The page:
— 694 —
Or not contrary to Reason, if revealed, are matter of Faith.
      §8. But since GOD in giving us the light of Reason has not there-
by tied up his own Hands from affording us, when he thinks fit, the
light of Revelation in any of those Matters, wherein our natural
Faculties are able to give a probable Determination, Revelation,
where God has been pleased to give it, must carry it, against the
probable Conjectures of Reason. Because the Mind, not being certain of
the Truth of that it does not evidently know, but only yielding to
the Probability that appears in it, is bound to give up its Assent to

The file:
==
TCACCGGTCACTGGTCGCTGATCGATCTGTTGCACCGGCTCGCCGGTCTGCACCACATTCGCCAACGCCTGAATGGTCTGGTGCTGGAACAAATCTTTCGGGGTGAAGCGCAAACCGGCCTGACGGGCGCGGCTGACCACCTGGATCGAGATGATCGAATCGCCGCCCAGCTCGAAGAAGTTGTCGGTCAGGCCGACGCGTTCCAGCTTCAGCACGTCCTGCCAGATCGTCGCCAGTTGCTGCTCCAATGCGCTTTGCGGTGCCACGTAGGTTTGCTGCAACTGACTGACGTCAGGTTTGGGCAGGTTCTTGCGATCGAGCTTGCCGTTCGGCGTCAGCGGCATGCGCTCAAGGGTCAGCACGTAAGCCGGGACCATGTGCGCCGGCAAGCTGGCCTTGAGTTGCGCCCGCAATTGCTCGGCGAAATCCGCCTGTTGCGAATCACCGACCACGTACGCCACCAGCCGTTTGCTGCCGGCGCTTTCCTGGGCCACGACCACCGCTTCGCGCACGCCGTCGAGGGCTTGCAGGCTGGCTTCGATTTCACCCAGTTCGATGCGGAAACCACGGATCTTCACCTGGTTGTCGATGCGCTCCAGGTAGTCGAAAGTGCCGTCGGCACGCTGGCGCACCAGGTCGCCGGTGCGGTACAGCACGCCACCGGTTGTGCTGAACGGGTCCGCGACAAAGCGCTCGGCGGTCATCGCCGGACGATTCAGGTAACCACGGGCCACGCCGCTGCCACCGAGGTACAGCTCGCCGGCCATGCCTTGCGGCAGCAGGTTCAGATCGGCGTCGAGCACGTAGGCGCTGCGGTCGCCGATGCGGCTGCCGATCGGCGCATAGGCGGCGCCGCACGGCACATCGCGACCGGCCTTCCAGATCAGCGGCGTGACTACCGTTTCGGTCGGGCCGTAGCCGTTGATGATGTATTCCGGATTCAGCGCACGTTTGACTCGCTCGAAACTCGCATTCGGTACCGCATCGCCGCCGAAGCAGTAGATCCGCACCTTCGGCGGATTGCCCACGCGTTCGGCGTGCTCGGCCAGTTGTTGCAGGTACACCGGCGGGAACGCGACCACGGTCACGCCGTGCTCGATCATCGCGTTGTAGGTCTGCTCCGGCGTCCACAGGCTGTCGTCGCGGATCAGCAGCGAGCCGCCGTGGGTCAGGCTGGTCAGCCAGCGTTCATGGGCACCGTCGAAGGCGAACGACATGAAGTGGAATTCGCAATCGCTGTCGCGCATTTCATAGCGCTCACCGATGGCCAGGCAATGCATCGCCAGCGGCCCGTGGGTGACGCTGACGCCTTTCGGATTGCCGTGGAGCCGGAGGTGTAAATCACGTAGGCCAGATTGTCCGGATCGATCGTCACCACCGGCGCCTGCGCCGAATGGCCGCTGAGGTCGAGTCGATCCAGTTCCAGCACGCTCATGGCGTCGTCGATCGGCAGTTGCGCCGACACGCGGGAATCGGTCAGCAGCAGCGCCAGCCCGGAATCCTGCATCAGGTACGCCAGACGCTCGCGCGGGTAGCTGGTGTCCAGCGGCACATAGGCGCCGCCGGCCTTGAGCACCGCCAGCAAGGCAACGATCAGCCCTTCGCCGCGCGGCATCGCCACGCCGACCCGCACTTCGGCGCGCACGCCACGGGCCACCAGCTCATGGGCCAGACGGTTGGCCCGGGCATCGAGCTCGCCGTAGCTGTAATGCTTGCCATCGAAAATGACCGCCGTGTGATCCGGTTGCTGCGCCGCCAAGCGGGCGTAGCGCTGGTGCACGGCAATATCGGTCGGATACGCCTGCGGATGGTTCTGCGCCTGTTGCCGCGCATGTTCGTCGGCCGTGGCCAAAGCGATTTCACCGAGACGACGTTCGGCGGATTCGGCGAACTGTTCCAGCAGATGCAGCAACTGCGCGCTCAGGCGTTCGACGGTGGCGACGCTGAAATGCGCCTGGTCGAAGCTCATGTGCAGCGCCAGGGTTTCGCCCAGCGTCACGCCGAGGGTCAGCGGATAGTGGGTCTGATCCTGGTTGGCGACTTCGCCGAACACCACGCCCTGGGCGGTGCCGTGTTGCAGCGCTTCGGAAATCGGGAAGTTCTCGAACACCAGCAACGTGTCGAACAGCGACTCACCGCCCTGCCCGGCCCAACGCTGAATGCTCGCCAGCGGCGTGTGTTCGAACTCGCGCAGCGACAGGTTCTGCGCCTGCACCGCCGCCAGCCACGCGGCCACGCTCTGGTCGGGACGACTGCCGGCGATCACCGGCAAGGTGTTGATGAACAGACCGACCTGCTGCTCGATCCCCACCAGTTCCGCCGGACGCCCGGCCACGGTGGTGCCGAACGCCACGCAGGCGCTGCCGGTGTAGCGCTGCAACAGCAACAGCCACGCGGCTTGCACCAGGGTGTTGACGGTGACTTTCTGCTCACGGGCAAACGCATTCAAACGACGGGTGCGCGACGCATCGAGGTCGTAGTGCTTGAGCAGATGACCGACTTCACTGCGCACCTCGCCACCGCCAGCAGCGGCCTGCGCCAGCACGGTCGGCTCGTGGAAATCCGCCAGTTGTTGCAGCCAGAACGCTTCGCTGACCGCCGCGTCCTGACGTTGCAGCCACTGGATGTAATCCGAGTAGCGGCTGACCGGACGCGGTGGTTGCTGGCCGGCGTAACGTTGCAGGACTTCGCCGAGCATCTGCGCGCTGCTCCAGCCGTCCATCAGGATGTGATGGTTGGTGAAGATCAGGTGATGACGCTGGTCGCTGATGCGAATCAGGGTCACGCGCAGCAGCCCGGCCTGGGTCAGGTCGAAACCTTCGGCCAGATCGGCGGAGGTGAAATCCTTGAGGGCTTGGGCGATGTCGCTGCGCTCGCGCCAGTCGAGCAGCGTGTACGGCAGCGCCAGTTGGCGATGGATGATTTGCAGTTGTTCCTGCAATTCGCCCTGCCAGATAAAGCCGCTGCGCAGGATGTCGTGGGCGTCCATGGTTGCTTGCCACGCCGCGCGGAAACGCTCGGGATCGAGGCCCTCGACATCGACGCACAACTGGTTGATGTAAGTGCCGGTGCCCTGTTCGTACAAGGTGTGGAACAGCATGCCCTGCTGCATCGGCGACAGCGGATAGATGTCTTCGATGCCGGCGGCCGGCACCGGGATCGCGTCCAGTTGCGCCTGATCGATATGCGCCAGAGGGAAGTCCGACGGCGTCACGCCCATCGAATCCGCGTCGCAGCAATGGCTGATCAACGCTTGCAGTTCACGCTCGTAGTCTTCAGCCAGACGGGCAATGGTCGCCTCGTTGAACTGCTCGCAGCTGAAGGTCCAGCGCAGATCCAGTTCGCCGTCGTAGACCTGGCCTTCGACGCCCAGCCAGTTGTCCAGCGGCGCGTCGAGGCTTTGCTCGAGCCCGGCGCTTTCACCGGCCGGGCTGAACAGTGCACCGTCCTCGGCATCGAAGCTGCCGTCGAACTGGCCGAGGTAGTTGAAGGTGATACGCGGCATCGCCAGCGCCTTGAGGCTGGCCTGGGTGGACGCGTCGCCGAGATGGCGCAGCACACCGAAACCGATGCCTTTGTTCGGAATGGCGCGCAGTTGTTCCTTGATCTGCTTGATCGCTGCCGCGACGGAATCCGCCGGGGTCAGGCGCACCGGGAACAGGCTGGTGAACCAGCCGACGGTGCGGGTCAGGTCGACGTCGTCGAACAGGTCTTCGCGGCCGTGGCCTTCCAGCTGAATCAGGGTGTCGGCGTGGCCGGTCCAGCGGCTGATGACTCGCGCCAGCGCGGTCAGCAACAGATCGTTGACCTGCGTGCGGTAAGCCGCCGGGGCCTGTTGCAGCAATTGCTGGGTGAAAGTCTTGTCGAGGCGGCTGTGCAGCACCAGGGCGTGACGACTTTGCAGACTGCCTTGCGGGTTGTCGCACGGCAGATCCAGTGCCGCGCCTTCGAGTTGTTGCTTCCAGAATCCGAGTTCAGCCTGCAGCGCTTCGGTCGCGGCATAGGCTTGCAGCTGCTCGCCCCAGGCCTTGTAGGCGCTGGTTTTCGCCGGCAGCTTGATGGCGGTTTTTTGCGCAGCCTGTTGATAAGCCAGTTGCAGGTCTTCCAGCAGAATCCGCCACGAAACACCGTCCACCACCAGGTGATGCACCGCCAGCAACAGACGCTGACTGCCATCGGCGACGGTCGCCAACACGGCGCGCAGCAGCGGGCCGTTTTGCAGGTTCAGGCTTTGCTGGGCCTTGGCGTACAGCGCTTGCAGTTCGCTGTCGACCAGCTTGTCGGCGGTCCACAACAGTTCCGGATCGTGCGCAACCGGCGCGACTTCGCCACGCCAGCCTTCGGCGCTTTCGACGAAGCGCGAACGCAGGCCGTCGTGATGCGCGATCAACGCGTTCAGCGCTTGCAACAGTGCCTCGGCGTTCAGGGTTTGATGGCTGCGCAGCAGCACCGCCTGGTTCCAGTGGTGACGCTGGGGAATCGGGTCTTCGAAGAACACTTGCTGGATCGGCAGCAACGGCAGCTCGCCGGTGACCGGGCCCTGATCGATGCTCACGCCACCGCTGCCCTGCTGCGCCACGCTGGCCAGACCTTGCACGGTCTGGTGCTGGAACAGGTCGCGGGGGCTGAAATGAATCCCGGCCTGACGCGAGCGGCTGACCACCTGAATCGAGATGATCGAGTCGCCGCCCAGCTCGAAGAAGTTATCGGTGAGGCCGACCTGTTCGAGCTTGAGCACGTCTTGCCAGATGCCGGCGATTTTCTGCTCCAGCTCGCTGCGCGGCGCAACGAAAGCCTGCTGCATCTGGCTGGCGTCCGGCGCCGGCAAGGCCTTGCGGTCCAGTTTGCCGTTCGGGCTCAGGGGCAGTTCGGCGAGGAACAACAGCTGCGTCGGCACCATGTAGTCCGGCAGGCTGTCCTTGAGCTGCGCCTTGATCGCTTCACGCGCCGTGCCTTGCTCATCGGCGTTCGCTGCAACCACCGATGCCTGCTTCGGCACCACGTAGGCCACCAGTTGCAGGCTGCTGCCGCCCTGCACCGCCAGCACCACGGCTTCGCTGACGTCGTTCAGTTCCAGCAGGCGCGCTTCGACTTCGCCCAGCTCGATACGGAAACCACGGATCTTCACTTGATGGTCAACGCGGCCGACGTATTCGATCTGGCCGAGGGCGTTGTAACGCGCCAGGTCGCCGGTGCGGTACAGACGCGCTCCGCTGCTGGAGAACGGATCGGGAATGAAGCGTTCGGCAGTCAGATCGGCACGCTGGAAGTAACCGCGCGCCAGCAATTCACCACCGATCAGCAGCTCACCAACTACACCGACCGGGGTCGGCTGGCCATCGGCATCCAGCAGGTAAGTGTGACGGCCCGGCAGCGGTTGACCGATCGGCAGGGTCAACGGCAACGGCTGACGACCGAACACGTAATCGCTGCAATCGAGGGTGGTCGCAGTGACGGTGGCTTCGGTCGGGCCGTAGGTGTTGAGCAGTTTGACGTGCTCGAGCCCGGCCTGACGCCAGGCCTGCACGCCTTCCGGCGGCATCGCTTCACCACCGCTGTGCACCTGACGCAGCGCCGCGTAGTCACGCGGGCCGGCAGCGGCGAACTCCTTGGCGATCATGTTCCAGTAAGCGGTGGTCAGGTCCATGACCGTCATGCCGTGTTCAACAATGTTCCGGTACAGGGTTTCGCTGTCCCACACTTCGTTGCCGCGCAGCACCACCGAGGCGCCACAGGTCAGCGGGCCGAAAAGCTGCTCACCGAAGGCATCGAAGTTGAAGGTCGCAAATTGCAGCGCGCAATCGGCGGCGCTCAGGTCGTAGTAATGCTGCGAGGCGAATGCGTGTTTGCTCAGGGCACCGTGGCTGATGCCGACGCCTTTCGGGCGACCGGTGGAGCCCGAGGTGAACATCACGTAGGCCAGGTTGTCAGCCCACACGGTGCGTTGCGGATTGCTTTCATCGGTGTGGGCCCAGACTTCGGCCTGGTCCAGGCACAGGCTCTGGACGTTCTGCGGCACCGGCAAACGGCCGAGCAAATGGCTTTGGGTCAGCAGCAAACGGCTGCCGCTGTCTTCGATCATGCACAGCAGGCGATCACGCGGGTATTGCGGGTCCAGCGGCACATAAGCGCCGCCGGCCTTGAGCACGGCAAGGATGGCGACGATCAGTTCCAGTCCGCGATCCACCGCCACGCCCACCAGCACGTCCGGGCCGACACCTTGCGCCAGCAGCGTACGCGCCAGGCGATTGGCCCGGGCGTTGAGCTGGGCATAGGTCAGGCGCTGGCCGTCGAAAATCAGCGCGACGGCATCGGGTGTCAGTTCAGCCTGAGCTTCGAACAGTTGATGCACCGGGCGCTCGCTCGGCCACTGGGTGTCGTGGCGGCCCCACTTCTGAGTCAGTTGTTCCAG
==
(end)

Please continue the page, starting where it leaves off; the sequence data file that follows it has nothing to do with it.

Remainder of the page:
such a Testimony, which, it is satisfied, comes from one, who cannot
err, and will not deceive. But yet, it still belongs to Reason, to judge
of the Truth of its being a Revelation, and of the signification of the
Words, wherein it is delivered. Indeed, if any thing shall be thought
Revelation, which is contrary to the plain Principles of Reason, and
the evident Knowledge the Mind has of its own clear and distinct
Ideas; there Reason must be hearkned to, as to a Matter within its
Province. Since a Man can never have so certain a Knowledge, that
a Proposition which contradicts the clear Principles and Evidence
of his own Knowledge, was divinely revealed, or that he under-
stands the Words rightly, wherein it is delivered, as he has, that
— 695 —
the contrary is true, and so is bound to consider and judge of it as a
Matter of Reason, and not swallow it, without Examination, as a
Matter of Faith.
Locke Hum IV, 18, §8, pp. 694-695